On the other hand, Onafowokan and Owoye (2006)’s findings showed evidence of positive relationship between trade and budget deficits in both the short and long run but that causality is unidirectional running from trade deficits to budget deficits. Also, Egwaikhide et al(2002) in their paper on causality between budget deficit and current account balance for a number of African countries, found a unidirectional causality from the budget deficits to the current account deficits to exists for Benin, Burkina Faso, Ghana, Nigeria and South Africa. In light of the above, this study attempts to re-examine the direction of causality between the budget deficit and the current account deficit within the framework of the multivariate Granger causality method as against the bivariate framework commonly used in previous empirical studies.
1.2 . Statement of Research Problem.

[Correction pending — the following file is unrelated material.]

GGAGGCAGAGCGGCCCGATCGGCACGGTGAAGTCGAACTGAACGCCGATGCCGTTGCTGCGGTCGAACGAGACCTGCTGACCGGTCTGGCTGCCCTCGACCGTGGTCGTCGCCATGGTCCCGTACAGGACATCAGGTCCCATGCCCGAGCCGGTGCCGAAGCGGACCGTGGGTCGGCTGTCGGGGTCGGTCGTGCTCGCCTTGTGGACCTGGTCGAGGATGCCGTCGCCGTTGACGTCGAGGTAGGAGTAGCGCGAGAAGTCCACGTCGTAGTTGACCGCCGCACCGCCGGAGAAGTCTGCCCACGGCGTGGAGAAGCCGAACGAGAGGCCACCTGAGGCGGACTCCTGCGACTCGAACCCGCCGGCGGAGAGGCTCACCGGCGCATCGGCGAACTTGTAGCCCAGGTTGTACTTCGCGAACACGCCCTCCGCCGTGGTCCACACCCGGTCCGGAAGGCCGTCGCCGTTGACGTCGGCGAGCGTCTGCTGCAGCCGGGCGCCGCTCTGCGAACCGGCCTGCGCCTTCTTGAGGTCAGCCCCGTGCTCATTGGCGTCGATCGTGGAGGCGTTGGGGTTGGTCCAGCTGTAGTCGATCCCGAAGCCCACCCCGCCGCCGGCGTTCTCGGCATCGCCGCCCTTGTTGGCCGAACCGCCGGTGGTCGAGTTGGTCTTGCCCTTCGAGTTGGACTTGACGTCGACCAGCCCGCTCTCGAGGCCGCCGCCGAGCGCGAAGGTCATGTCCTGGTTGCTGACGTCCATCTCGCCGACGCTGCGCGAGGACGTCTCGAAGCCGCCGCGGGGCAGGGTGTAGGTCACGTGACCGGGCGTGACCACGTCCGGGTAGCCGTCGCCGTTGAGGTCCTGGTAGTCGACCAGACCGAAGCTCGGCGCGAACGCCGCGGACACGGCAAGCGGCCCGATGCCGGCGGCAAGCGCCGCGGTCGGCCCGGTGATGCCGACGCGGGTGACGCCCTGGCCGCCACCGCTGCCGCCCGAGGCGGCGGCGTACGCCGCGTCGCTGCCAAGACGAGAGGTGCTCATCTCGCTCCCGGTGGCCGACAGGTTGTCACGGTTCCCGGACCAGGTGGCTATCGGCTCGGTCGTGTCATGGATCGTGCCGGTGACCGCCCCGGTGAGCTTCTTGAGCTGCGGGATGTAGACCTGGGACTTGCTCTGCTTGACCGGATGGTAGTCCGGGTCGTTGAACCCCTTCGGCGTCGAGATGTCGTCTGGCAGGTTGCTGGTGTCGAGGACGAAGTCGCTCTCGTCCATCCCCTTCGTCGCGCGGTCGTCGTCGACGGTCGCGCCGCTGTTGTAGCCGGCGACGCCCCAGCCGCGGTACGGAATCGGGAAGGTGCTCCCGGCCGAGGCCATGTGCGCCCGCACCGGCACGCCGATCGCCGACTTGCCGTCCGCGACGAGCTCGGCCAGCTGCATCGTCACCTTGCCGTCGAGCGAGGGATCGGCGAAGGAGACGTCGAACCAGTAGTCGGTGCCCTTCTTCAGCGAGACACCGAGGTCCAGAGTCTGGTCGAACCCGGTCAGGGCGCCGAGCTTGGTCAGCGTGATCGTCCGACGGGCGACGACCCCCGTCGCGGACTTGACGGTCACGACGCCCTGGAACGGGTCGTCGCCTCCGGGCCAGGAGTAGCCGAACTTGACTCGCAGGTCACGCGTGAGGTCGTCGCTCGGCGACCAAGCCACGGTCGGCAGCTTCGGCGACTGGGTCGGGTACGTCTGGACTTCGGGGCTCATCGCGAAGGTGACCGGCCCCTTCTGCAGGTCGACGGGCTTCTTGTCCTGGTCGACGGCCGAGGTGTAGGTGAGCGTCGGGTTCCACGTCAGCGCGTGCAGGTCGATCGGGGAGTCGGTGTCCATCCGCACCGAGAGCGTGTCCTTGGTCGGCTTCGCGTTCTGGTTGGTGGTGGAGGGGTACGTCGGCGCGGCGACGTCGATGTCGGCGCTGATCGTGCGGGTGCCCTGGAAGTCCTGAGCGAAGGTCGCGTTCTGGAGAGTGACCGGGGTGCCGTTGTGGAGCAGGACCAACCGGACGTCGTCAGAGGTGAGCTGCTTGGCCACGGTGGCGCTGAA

The recent fiscal expansion due to the global financial crisis in 2008 has made it timely to revisit the twin deficit phenomenon for Nigeria and examine the direction of causality. The apparent similar movement in both the budget and current account deficits gave rise to the idea that there might be a relationship between the two deficits (Egwaikhide et al, 2002). It has also been established in economic theory and empirical observation that there exists a link between the two deficits. For Nigeria, there have been persistent and rising budget deficits most especially from the 1970s. The country has also been having current account deficits, even though there has been a surplus in the last 12years. So it is evident that the Nigerian economy has been experiencing the twin deficit phenomenon. In the same vein, Nigeria as an oil-exporting country where revenue from oil production contributes more than 95% of its foreign exchange, 40 percent of GDP and 80 percent of fiscal revenues makes the economy susceptible to fluctuations in government revenues as a result of volatility in oil revenue (Onafowokan and Owoye, 2006).